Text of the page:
Third maxilliped (Fig. 1I) Coxa with 1 seta; basis with 2 setae; endopod 5-segmented with various number of setae; exopod with 34-36 plumose natatory setae.

Pereiopods (Fig. 1, J-N) 1st pereiopod (Fig. 1J) not chelate; 3 long terminal spines on dactylus; dactylus short; propodus longer than carpus; exopod without natatory setae; endopod of 2nd pereiopod chelated (Fig. 1K); chela with numerous small spines; ischium and carpus of pereiopods 3-5 (Fig. 1, L-N) longer than 1st and 2nd ones; propodus armed with several minute spines.

Pleopods (Fig. 1O) Bilobed buds, not functional.

Telson (Fig. 1P) Triangular form; broadened at the end, posterolateral margin with 11+12 (12+12, 11+11) marginal spines; each spine with fine hairs.

Second stage

Carapace (Fig. 2A) CL, 2.2mm(SD: 0.11, n=81); rostrum not strongly curved upwards; 5-6 prominent dorsal denticles and 3-4 weak ventral spines; rostrum shorter than carapace; supraorbital spine present.

[FIGURE 2 OMITTED]

Eyes (Fig. 2A) Stalked; separated from carapace.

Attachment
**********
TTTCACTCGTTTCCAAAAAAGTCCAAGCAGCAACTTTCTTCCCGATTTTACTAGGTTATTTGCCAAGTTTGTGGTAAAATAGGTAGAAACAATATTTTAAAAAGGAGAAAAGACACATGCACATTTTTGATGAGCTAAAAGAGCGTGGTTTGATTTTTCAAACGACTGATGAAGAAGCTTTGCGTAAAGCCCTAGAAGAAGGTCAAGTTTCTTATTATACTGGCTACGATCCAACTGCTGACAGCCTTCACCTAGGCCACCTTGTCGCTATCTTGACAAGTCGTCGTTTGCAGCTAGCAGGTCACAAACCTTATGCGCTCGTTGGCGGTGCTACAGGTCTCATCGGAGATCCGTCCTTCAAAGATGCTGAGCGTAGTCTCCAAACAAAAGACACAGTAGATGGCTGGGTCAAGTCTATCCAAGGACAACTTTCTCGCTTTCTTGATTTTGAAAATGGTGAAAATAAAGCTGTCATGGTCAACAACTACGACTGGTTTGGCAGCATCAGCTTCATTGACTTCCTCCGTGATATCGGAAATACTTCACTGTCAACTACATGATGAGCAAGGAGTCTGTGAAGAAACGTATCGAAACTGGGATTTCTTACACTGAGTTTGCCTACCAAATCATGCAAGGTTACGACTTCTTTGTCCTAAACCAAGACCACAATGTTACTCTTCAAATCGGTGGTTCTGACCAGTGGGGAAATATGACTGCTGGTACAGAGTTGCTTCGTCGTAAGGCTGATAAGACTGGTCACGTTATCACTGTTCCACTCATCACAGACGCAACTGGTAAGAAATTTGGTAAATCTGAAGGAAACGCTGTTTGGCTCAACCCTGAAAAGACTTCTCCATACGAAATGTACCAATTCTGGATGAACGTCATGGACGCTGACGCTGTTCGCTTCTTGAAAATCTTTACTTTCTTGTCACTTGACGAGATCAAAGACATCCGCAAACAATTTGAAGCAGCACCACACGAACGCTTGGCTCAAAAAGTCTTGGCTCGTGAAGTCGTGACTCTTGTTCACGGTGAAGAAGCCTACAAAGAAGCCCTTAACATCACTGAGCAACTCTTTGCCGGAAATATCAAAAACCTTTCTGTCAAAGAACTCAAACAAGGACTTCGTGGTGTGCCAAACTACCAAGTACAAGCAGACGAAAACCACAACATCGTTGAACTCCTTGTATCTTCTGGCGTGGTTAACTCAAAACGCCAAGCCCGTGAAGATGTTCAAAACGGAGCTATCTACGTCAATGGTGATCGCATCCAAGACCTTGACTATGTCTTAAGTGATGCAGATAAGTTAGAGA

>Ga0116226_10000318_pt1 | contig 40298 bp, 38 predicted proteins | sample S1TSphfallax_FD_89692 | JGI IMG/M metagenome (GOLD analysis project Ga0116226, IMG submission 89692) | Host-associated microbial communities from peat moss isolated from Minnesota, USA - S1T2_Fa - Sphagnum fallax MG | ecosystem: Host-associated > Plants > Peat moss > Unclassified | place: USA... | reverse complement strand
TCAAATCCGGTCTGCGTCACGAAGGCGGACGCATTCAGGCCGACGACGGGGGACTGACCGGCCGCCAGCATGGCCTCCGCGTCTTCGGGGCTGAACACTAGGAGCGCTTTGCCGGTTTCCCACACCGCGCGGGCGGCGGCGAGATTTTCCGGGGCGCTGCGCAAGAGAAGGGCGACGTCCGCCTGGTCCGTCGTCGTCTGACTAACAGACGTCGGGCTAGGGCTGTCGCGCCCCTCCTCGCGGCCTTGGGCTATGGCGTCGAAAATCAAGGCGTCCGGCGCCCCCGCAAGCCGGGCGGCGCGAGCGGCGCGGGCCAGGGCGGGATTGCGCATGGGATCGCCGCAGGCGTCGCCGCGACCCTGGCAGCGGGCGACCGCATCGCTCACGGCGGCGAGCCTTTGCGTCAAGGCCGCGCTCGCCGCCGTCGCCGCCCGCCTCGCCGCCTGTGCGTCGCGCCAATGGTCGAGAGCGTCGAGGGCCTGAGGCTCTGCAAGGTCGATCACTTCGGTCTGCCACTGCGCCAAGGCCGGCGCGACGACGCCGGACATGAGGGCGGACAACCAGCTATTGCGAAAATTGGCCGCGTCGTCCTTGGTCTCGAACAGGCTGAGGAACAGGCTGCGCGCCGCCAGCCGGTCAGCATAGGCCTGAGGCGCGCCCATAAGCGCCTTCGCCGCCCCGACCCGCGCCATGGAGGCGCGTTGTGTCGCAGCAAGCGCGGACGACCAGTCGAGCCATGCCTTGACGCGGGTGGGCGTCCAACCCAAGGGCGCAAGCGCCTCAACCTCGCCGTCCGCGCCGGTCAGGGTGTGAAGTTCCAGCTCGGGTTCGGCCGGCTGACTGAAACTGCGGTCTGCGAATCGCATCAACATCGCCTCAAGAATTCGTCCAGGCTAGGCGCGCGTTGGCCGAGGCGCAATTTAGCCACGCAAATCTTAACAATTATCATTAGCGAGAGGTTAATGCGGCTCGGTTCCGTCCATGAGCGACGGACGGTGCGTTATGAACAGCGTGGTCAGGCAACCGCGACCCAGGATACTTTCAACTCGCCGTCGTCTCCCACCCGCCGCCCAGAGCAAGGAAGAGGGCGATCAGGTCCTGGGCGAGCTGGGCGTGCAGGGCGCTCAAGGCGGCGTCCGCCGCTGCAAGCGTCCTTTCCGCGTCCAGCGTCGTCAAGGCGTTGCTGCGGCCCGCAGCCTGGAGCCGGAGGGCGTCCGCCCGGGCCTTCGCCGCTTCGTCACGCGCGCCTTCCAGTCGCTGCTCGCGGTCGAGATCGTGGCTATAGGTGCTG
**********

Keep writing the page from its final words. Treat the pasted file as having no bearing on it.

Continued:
Antenna (Fig. 2A) General shape unchanged; longer than that of 1st stage.

Antennule (Fig. 2B) Peduncle 3-segmented; inner flagellum with 2 distal setae; outer flagellum with 2, 3, 4, 2 aesthetascs on inner margin.

Mandible (Fig. 2C) General shape unchanged; bigger than that of 1st stage.

Maxillule (Fig. 2D) Coxal and basal endite with serially developed strong spines and multiple setae; endopodite with 2+3 spines; a strong subterminal seta.

Maxilla (Fig. 2E) Palp with 2, 2, 2, 3 setae; broad scaphognathite with narrow posterior lobe having a long naked seta; coxal endite with 6 distal setae; basal endite with 7 distal setae.

First maxilliped (Fig. 2F) Epipod bilobed; endopod with 3+1, 2+1, 2+1, 3 setae; exopod unsegmented with 14 plumose natatory setae.